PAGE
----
Updated from 12:31 p.m. EDT
SAN FRANCISCO -- Shares of
fell nearly 4% Tuesday, a day after the discount chain lowered its sales forecast for September.
The Minneapolis-based company now expects same-store sales, or sales at stores open at least a year, to increase 1.5% to 2.5% this month, down from its earlier forecast of 4% to 6%.
In a prerecorded message Monday evening, Target cited slowing foot traffic, particularly in the Northeast and Florida, as the reason for its downward revision.
Target's stock was recently off s$2.43, or 3.8%, to $61.87.
Home-improvement goods retailer
also warned after the close of softer sales, blaming drought conditions in its mid-Atlantic, southwestern and western regions.
The company expects full-year earnings to be on the low end or slightly below its guidance of $1.97 to $2.01 a share. Analysts surveyed by Thomson Financial had predicted earnings of $1.98. Lowe's shares were down 5.1% to $29.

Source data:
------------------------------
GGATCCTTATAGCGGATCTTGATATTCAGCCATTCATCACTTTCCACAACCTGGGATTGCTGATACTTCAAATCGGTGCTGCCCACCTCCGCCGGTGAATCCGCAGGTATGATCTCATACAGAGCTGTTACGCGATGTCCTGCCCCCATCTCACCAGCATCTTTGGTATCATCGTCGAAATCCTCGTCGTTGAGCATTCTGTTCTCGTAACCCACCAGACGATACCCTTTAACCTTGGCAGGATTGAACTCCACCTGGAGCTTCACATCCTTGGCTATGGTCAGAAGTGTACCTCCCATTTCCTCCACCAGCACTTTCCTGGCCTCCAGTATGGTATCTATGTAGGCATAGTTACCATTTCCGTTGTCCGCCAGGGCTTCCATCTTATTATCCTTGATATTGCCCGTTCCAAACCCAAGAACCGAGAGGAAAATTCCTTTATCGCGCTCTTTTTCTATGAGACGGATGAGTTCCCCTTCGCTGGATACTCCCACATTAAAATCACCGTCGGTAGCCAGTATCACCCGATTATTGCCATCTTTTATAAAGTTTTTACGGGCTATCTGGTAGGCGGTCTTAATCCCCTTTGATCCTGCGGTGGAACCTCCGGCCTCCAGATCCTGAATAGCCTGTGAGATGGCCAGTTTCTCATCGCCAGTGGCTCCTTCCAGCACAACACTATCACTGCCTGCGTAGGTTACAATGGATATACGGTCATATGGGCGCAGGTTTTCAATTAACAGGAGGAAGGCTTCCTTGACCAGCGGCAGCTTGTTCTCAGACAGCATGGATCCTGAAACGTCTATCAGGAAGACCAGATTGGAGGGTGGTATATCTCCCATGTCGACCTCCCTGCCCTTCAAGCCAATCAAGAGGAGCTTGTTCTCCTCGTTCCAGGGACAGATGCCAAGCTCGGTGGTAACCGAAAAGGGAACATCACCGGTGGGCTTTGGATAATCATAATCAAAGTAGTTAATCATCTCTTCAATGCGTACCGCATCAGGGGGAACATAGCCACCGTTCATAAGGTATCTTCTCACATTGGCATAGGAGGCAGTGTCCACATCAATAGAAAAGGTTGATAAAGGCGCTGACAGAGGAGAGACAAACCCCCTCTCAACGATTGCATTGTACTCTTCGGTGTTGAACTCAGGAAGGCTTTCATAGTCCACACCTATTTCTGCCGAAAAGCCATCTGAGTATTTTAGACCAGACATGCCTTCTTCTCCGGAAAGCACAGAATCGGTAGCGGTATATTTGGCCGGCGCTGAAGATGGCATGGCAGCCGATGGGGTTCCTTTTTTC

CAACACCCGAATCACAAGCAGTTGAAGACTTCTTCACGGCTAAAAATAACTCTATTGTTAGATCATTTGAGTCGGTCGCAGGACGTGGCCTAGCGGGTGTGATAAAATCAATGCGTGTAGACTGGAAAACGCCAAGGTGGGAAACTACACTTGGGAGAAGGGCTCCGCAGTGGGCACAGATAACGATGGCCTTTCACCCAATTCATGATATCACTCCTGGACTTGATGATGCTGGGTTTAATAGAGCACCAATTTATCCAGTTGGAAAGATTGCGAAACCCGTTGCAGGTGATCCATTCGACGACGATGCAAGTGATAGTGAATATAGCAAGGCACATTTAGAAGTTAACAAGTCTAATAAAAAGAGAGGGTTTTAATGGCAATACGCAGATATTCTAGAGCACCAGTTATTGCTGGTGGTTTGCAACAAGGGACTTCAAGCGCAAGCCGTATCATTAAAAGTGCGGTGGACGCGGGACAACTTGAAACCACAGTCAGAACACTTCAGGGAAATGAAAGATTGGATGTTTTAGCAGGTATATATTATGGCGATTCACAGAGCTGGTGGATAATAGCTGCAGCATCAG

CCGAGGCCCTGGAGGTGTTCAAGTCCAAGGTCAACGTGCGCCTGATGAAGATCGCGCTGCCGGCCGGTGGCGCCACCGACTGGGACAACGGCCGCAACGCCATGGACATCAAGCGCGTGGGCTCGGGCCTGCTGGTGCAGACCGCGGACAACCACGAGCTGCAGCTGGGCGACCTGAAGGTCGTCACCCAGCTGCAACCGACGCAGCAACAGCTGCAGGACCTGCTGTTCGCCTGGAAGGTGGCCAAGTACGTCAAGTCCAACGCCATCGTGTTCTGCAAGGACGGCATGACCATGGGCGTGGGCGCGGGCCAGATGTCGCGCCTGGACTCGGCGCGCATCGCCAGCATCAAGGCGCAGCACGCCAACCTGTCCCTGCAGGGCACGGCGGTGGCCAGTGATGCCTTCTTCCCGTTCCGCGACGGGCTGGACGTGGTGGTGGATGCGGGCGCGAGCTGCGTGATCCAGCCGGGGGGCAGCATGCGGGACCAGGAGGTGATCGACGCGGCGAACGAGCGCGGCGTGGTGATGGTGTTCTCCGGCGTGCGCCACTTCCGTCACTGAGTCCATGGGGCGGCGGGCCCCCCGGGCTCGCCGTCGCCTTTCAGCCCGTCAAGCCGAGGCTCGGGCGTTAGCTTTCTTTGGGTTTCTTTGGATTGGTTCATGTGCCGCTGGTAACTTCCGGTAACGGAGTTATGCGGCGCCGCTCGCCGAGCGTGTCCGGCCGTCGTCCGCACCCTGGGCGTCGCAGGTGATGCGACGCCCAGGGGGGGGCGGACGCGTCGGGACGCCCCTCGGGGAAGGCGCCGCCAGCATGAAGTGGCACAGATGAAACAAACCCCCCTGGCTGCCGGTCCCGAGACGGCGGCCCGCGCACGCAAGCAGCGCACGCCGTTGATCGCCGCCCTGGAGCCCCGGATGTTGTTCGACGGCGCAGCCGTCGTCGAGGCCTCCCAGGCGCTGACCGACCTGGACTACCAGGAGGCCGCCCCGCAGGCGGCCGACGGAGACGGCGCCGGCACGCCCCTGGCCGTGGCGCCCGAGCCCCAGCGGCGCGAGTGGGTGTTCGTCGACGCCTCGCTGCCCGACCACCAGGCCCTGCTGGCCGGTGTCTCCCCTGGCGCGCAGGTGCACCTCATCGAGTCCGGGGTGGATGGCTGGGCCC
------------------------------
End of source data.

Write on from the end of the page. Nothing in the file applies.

Both outlooks weighed on the broader sector, and the S&P Retail Index declined 2.8%.
Todd Slater, an analyst for Lazard Capital Markets, noted that
has also noticed some weakness recently, reporting only a 1% increase in same-store sales last month, driven by a 4.5% traffic decline in California.
"A slowdown affecting all coasts now appears confirmed, with Target citing issues in
Florida and the Northeast," Slater wrote in a Tuesday note.